Collide @ CERN and Swiss choreographer Gilles Jobin are working in collaboration with the CMS experiment at CERN, which is hosting the world première of their new performance piece, QUANTUM, in September. This is Jobin's latest choreographic creation that came directly out of his Collide @ CERN residency last year and will be danced directly above one of the spots on the Large Hadron Collider (LHC) where the Higgs boson was first detected by both ATLAS and CMS.
"During my residency at CERN I was trying to find movement generators based on quantum physics," says Jobin. "It was a challenge – the movement of particles can be so abstract; it's about possibilities. Eventually I found rules for the movement of human bodies inspired by quantum physics."
This contemporary dance piece is the result of a creative collision between the two first laureates of the Collide @ CERN artistic residencies: Jobin and German visual artist Julius von Bismarck, who created the lighting installation used in the dance piece during his Collide @ CERN residency. The installation, featuring hanging lamps cycling in and out of various resonant modes of a set of pendulums, was first shown at the Ars Electronica Festival in 2011.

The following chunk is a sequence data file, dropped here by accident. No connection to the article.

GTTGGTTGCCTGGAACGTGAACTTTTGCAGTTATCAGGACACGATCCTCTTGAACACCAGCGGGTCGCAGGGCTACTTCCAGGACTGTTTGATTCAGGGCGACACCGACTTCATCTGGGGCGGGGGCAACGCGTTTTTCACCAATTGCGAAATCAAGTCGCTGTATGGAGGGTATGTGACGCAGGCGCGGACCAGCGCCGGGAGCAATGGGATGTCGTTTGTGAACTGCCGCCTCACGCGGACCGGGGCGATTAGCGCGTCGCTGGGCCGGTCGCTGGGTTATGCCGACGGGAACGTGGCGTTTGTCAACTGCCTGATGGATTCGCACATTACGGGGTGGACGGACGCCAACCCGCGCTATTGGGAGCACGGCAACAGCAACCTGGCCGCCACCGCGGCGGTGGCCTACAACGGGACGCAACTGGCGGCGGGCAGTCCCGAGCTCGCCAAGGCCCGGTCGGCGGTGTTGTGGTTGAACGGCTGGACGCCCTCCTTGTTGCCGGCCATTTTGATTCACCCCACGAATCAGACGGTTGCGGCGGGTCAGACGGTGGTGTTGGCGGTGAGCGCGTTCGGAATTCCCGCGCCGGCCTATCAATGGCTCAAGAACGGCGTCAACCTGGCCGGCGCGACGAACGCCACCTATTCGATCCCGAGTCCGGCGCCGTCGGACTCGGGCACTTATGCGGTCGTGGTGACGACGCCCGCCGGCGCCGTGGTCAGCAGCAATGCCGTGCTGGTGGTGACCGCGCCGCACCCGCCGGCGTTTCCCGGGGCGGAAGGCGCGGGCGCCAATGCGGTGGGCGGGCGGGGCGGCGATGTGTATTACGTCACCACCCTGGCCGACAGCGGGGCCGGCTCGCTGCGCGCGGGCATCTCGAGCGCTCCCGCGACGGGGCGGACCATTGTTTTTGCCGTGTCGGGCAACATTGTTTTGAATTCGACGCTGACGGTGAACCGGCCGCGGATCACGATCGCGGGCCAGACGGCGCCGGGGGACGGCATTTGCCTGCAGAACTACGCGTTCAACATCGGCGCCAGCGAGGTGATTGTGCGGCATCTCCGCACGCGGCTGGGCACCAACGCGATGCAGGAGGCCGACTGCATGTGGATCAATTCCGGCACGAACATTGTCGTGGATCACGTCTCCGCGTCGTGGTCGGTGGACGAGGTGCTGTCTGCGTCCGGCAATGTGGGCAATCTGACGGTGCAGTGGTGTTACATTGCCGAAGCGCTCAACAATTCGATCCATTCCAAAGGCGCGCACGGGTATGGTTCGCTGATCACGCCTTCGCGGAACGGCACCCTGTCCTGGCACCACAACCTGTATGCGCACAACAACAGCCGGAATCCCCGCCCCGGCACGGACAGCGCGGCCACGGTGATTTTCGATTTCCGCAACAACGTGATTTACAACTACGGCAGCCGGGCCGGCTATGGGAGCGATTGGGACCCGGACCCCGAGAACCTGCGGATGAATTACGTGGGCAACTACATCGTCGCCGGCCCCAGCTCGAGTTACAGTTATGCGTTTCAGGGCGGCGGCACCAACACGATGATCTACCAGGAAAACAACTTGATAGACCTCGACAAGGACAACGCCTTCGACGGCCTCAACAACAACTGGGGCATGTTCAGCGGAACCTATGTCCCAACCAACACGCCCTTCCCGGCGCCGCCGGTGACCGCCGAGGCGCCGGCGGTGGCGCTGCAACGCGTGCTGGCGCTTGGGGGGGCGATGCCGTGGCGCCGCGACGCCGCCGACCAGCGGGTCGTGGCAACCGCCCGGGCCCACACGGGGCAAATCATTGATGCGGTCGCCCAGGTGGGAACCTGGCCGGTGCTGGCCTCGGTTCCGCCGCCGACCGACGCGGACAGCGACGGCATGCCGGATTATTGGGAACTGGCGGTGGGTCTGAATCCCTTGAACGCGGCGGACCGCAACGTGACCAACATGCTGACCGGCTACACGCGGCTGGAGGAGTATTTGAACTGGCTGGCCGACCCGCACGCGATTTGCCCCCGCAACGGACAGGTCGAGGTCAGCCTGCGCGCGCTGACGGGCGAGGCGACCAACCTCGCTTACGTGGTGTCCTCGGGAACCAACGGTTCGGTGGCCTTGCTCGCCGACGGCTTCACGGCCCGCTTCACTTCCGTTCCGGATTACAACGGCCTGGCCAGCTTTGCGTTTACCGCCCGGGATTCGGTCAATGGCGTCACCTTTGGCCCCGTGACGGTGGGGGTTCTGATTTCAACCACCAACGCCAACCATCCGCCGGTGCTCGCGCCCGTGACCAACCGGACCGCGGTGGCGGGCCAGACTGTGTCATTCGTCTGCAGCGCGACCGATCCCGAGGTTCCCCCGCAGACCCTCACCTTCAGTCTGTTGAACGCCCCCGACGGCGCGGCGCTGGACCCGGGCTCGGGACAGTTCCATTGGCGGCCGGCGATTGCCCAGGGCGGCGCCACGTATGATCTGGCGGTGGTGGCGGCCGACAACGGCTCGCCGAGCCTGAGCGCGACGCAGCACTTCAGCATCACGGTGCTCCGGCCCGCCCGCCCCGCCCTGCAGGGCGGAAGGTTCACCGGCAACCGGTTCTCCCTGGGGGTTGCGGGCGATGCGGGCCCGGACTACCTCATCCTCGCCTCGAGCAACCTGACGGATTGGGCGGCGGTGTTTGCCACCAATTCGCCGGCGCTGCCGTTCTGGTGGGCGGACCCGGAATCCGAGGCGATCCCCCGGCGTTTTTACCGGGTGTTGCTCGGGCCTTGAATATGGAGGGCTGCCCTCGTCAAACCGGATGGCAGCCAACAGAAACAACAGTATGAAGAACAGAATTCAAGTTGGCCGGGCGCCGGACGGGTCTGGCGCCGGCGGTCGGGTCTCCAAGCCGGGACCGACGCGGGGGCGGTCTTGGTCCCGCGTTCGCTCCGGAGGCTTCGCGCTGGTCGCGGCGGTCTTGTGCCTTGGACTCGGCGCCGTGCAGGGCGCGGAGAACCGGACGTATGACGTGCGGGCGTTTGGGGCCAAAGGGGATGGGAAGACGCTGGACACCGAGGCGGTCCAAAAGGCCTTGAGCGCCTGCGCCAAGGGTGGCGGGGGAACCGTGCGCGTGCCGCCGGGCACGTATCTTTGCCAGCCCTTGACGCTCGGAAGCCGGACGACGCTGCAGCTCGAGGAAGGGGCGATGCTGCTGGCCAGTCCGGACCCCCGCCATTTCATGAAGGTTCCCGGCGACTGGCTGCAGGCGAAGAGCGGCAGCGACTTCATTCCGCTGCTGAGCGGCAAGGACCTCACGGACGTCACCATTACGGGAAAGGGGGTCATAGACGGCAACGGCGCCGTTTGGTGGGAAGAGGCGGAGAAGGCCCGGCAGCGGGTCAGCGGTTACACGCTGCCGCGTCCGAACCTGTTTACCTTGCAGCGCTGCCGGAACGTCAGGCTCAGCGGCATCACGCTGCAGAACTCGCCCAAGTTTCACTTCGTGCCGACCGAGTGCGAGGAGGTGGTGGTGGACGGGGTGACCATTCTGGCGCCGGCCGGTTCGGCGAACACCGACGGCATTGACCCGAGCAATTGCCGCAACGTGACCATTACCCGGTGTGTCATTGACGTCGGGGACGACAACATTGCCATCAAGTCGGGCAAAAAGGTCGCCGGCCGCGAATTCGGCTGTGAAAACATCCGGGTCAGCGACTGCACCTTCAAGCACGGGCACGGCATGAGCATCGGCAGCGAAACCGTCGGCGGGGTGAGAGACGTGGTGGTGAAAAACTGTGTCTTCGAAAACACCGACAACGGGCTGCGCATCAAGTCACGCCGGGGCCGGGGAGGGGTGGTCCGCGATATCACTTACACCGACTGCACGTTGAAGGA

The music score, using real data from the LHC, was created by American composer Carla Scaletti, and the costume design was by Belgian fashion designer Jean-Paul Lespagnard.
This first Collide @ CERN collaboration, QUANTUM, has been awarded the prestigious Hermès Foundation New Settings Award. This means that the piece, after its premiere at CERN, will go on tour to Paris at Thèatre de la Cité Internationale on 4, 5, 7 and 8 November followed by performances in New York in 2014.
To see QUANTUM for free during the CERN Open Days on 28-29 September at 11am and 3pm, go to CMS on the CERN Cessy Site in France and queue for entry at least an hour before. We look forward to seeing you there.